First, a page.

Israeli archaeologists discovered a 2,700-year-old seal with the word Bethlehem inscribed upon it, the Israel Antiquities Authority announced on Wednesday. This artifact is believed to be the oldest object ever discovered bearing the name of Jesus' traditional place of birth.

The clay seal's existence and age provides evidence that Bethlehem was a popular trade town and not just a name in the Bible.

Eli Shukoron said the find had historical significance because it is the first time the name of the town of Bethlehem appears outside of the Bible during that same period, reported the Associated Press.

Shukron said the seal is approximately 1.5 centimeters in diameter, reported the Herald Sun. The seal was written in ancient Hebrew script. Pottery from the same period was also discovered near the clay seal.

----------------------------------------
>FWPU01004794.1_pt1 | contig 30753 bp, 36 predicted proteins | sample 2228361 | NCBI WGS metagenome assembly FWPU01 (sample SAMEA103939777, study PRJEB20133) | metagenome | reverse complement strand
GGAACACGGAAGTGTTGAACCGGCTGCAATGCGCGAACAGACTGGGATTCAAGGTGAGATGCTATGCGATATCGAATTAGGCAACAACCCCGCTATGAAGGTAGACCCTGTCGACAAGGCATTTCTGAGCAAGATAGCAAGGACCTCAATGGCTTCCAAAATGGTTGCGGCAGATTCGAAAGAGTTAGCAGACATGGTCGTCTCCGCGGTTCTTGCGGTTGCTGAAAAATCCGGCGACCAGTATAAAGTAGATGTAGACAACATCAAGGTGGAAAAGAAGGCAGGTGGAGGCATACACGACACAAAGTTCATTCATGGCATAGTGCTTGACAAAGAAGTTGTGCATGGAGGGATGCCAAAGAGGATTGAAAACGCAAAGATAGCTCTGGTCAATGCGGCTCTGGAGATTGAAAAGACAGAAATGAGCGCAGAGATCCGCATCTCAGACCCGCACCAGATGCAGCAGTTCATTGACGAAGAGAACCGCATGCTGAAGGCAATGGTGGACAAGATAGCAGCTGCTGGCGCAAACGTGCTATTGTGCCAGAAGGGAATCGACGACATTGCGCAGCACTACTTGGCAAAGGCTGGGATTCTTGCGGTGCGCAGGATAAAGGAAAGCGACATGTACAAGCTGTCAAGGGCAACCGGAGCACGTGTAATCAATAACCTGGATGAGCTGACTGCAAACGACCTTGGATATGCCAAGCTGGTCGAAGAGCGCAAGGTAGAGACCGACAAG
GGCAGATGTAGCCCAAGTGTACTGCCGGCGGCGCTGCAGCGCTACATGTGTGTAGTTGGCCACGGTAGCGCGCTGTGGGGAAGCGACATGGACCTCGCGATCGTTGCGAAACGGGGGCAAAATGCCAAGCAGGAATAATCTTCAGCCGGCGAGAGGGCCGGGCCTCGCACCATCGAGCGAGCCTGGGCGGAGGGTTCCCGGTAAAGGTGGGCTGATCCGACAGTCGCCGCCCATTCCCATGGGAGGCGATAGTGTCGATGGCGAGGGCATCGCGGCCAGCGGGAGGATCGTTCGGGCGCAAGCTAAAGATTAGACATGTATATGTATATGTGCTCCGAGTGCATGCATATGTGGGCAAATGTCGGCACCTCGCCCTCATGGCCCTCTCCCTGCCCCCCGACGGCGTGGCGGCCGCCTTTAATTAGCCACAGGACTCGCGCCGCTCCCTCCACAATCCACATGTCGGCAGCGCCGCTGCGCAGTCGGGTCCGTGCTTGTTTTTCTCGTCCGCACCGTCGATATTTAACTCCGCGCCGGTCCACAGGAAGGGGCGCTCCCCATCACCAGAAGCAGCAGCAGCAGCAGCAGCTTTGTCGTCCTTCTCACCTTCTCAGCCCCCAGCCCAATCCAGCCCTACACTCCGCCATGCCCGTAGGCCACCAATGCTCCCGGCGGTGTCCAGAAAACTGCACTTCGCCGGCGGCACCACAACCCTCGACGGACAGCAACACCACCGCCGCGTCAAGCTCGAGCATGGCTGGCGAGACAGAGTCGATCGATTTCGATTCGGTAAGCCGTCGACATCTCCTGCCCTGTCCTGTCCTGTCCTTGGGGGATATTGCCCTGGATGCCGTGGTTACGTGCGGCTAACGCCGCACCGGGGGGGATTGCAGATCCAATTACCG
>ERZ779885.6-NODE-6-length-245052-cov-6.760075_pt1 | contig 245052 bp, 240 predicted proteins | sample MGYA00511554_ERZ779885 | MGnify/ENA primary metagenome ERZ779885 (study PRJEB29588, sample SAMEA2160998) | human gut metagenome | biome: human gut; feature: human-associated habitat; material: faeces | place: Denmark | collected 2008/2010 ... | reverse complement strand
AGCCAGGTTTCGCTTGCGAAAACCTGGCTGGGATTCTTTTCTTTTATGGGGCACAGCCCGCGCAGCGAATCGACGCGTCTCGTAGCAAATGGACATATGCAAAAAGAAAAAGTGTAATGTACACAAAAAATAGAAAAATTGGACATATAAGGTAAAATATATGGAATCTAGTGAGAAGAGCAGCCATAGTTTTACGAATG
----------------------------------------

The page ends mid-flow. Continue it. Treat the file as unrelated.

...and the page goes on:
Shmuel Achituv is an expert in ancient scripts and teaches at Israel's Ben-Gurion University. He said the discovery was the oldest reference to Bethlehem ever found. Apart from the seal, mentions during the same period of the town are only in the Bible, he said, reported the AP.

Archaeologists believe the seal was used as a stamp is known as a fiscal bulla. It was probably used for administrative purposes and could have been used to stamp tax shipments from Bethlehem to Jerusalem.

It seems that in the seventh year of the reign of a king [of Judah, it is unclear if the king referred to is Hezekiah, Manasseh or Josiah], a shipment was dispatched from Bethlehem to the king in Jerusalem, Shukron, said in a statement on Wednesday, reported Discovery. This is the first time the name Bethlehem appears outside the Bible, in an inscription from the First Temple period [1006-586 BC] which proves that Bethlehem was indeed a city in the Kingdom of Judah, and possibly also in earlier periods.

The team of archaeologists stumbled across this rare treasure when they dug it up during an excavation outside Jerusalem's Old City walls.

There are only approximately 40 other existing seals of this kind from the first Jewish Temple period, said Achituv.

The dig has raised controversy because it is being underwritten by extreme-right wing Jewish organizations that want to repopulate the area with Jewish settlers.